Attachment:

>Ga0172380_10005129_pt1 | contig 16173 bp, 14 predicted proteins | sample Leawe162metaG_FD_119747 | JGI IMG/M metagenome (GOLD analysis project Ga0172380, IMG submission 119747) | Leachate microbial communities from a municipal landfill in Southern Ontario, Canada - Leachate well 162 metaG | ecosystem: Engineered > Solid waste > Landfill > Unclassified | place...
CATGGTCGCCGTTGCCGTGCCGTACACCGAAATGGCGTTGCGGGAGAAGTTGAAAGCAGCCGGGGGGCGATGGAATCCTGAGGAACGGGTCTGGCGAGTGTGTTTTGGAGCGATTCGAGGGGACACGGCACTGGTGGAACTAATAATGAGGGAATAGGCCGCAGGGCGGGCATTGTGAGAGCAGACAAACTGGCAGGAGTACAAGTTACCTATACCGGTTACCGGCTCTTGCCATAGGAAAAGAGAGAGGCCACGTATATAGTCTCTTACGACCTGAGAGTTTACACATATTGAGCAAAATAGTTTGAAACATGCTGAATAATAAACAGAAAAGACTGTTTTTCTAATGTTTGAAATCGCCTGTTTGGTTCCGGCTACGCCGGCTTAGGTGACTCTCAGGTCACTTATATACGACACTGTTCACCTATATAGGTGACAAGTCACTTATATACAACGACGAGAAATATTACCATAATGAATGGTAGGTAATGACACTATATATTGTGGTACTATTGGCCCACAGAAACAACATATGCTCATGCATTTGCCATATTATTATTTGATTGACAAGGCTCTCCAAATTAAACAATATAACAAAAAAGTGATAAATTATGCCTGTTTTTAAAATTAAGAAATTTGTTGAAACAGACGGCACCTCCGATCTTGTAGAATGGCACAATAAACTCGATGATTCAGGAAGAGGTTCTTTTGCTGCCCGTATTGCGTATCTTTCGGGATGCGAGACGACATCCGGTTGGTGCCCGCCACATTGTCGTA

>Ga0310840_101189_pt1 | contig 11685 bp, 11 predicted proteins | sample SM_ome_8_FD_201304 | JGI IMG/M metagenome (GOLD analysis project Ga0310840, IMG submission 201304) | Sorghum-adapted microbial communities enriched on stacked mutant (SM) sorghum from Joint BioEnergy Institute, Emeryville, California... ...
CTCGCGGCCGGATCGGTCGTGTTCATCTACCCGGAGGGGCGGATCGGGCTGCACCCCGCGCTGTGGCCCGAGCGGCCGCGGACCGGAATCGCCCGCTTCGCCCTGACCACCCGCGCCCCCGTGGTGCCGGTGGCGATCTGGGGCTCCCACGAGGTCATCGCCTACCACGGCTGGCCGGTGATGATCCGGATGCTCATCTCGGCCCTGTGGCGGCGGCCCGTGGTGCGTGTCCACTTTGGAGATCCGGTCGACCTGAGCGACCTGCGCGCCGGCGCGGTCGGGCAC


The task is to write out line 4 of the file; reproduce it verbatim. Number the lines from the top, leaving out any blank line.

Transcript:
CTCGCGGCCGGATCGGTCGTGTTCATCTACCCGGAGGGGCGGATCGGGCTGCACCCCGCGCTGTGGCCCGAGCGGCCGCGGACCGGAATCGCCCGCTTCGCCCTGACCACCCGCGCCCCCGTGGTGCCGGTGGCGATCTGGGGCTCCCACGAGGTCATCGCCTACCACGGCTGGCCGGTGATGATCCGGATGCTCATCTCGGCCCTGTGGCGGCGGCCCGTGGTGCGTGTCCACTTTGGAGATCCGGTCGACCTGAGCGACCTGCGCGCCGGCGCGGTCGGGCAC